This is the beautiful ship Spray of the Coral Coast. The ship is over 110 years old, restored by owner Simon Thornalley, who has created Saltwater Eco Tours—a fascinating unique cultural experience of the Maroochy River and its canals.
Aboard with Simon, who has Aboriginal and Torres Straight Islander heritage, is the truly wonderful Bridgett Chilli, a proud Kabi Kabi woman brought up learning the traditional history of this area.
As Simon steers us along the waterways, Bridgett tells us stories she was taught when she was a child of the land we see floating by.
It’s incredibly interesting, but also haunting at how badly the land and its original custodians have been treated over the years. It’s also so important that more people learn about it.
Throughout the cruise and while we listen to Auntie Bridgett, we’re fed several times, including some bush tucker, which adds to the authenticity of the experience.
Tonight, we’re staying at the Novotel Sunshine Coast in Twin Waters. It’s a huge resort that even has its own lake. Guests can take out kayaks, SUP boards and even small four-berth sailing boats on the lake, which also has over-water villas.
In fact, one of the villas house Queen Elizabeth II in 2002. Our room isn’t quite that flash, but it does have a view of the lake.
Our last meal before we leave the Sunshine Coast is a real highlight. Travelling into Maroochydore, which is quickly developing a buzzing city centre, we’re eating at Market Bistro.
The restaurant’s high-energy vibe and extremely good food seems to have brought most of the Sunny Coast here for dinner. The place is pumping.
After a drink at the bar, we move to our table. The food here at Market Bistro is nothing short of magnificent. Flavours, textures, colour and form all cohere to create a wholistic dining experience, but at the same time, each dish is significant.
A perfect modern take on vitello tonnato, wood-fired calamari in a rich oily sauce, chargrilled scotch fillet and slow-cooked duck in handmade tortelloni, and cheesecake and pavlova to die for… I think I’ve made my point.
This morning, we’ve driven down to Brisbane to catch up with my brother. We’re staying in style at the truly incredible Calile (as in a portmanteau of California island) in Fortitude Valley.
We’ve got plenty more to say about this extraordinary hotel – and you can read our full review and see our video walkthrough here, but in the meantime here are a couple more shots to whet your appetite:
This really is a remarkable hotel. The level of detail here keeps surprising and delighting. From the scallop balconies overlooking the pristine pool to the Wes Anderson symmetry of the lobby to all the colour palettes and hidden doors of the rooms. Stunning, unique place to enjoy this city.
Hard as it is to tear ourselves away from our lovely room at the Calile, it’s great to see my brother and our nephew and nieces (they’re so grown up!), especially after so long not being able to.
It makes us want to come back to Brisbane really soon… which is already on the cards by the way.
This afternoon, we’ve managed to squeeze in a work event at the beautiful Sofitel Brisbane Central. Accor has recently appointed the impressive Sarah Derry as CEO, and we’re having lunch with her to celebrate.
Far above the Brisbane streets in the Sofitel’s Club Millesime executive lounge, we enjoy a delicious (well-wined) meal with a select few (only 22 others in fact), including our excellent friends Claire Haigh, Naomi Hammond, Peter Hook, Shelley Winkel and Kate Webster.
And by a delicious meal, I mean ridiculous. Morton Bay bug tails, lamb loin cooked two ways and a high tea tray of petit fours—at least two of which we covered in gold leaf. Amazing.
Just before we head back to Sydney, we get the chance to hang our with our mates Sonia and Chris, who moved here a little while ago from Adelaide. It’s so good to catch up with them.
We tuck into a meal at Helenika—the Greek inspired restaurant at the Calile.
We fly back to Sydney full of ideas of what we want to see and do the next time we’re back in Brisbane.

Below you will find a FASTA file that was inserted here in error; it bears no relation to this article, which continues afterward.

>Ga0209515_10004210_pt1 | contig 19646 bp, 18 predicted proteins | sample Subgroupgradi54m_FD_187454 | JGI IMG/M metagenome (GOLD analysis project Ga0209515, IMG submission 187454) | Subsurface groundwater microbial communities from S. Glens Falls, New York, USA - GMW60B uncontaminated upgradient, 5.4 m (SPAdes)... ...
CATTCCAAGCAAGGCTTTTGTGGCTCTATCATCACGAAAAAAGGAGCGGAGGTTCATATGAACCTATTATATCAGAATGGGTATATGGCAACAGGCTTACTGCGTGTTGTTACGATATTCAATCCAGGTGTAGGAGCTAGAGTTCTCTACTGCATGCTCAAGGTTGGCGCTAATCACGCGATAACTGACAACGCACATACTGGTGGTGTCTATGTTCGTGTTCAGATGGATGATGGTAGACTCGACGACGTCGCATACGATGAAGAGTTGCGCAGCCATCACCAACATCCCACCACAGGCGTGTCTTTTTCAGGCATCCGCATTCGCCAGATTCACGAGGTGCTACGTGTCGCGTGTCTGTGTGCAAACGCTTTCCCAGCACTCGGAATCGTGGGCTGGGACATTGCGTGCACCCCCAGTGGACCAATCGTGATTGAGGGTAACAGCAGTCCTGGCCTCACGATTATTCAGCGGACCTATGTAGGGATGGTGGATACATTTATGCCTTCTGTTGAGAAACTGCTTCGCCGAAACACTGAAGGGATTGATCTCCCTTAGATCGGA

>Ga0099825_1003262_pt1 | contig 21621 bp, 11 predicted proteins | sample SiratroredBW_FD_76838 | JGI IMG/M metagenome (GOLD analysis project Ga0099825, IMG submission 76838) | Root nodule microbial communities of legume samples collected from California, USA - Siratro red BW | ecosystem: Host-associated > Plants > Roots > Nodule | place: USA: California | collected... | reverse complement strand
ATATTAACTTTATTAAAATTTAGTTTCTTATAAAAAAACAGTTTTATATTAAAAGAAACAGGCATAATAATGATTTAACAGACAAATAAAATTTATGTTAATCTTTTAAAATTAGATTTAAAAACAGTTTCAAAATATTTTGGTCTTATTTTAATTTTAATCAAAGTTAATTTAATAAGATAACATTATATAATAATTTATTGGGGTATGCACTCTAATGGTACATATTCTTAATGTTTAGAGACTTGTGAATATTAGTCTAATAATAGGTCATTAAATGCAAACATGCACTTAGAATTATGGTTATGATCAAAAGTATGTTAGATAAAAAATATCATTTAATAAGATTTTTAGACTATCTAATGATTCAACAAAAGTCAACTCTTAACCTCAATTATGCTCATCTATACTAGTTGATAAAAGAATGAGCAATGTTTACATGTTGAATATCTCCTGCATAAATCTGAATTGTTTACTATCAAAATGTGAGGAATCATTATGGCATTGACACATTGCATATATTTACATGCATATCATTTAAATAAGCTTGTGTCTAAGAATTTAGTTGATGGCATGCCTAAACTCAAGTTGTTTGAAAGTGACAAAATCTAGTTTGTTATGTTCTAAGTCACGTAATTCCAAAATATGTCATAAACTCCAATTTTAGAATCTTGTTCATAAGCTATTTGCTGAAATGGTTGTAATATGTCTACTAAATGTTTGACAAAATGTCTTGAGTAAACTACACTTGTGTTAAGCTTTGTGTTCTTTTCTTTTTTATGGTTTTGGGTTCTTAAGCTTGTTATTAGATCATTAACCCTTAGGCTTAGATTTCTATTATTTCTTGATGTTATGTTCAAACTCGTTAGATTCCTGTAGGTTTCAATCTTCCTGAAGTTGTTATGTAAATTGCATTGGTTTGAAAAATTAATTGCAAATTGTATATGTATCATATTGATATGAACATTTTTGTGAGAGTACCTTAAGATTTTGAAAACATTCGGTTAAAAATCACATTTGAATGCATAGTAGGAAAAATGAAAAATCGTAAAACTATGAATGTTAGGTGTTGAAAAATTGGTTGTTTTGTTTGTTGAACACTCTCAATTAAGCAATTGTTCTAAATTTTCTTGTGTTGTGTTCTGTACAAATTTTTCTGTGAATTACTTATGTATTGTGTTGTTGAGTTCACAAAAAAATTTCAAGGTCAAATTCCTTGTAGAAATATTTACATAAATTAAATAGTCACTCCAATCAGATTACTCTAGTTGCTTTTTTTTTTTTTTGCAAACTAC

The city’s changed so much in the last few years.
But now we turn our focus on our next upcoming trip: down to Melbourne for the annual Australian Distillers’ Association conference.
We’re working with Nip of Courage—wholesaler and commercial distributor of Australian craft spirits—who are long-time members and sponsors of the ADA. It’s our first ADA conference and it’s set to be the biggest yet.
Here we are all ready for 420 delegates to descend on our welcome stall where we’ll be handing out goodie bags chock full of gin, tonic, snacks and the latest copy of Nip of Courage’s industry magazine 1992.
We’re excited to be at this conference but it’s also great to catch up with Jarrod and Kathleen Davies—owner-founders of Nip of Courage—and national brand ambassador and owner of Adelaide-based tiki bar Hades Hula House, Just Abby.
As you’d expect with so many people involved in the spirits industry, networking drinks are a major part of this conference—more than any other in fact.
Port Adelaide-based whisky distillery Starward has put on welcome drinks at their beautiful facility, with entertainment from the Tap Dogs, and sustenance via a huge charcuterie board and food trucks.
We get to meet hosts of distillers all with their own fascinating stories and dynamic personalities. Stand-outs for us are the lovely Stuart and Naomi McIntosh from Chief’s Son Distillery and legend Steve Timms of Fossey’s Distillery in Mildura.
After a busy day hearing from panelists and solo speakers talk on all kinds of issues around distilling and the Australian spirits landscape, we all take our seats for the swanky gala dinner.
Over 150 guests fill the Pullman Mercure Albert Park Hotel’s enormous Grand Ballroom, where we celebrate the late Raymond ‘Spike’ Desert’s induction into the ADA’s Hall of Fame.
Godfather of Australian distilling, Bill Lark is also inducted. Bill has been set the task of creating a one-off blend of 30 different Australian whiskies to celebrate 30 years of modern distilling in Australia, and the commemorative bottle of this whisky sits in its special box at every place-setting of the dinner.
MCing and entertaining proceedings are two familiar faces: Hamish Blake and Wippa keep everyone smiling and the schedule moving.
Abby, Christina and I sneak a quick photo with the two funnymen before we head towards one of four bars set up at the back of the ballroom.
Each bar is stocked with at least one spirit from every attending distillery. It’s wonderful to see so much Australian made whisky, gin, rum, vodka, agave spirit and liqueurs all in one place.
The final day of the conference is a field trip to one of four locations, each with two distilleries to visit.
Christina and I are in the Mornington Peninsula, where we check out the exquisite gins and brandy from Bass & Flinders Distillery, then to try the superb whisky our new friends the McIntoshes’ Chief’s Son Distillery.
It’s been a fascinating (if a little pickling) few days and we’ve learnt so much about the industry, meeting so many interesting people. It’s a sign that Australian spirits are in good hands.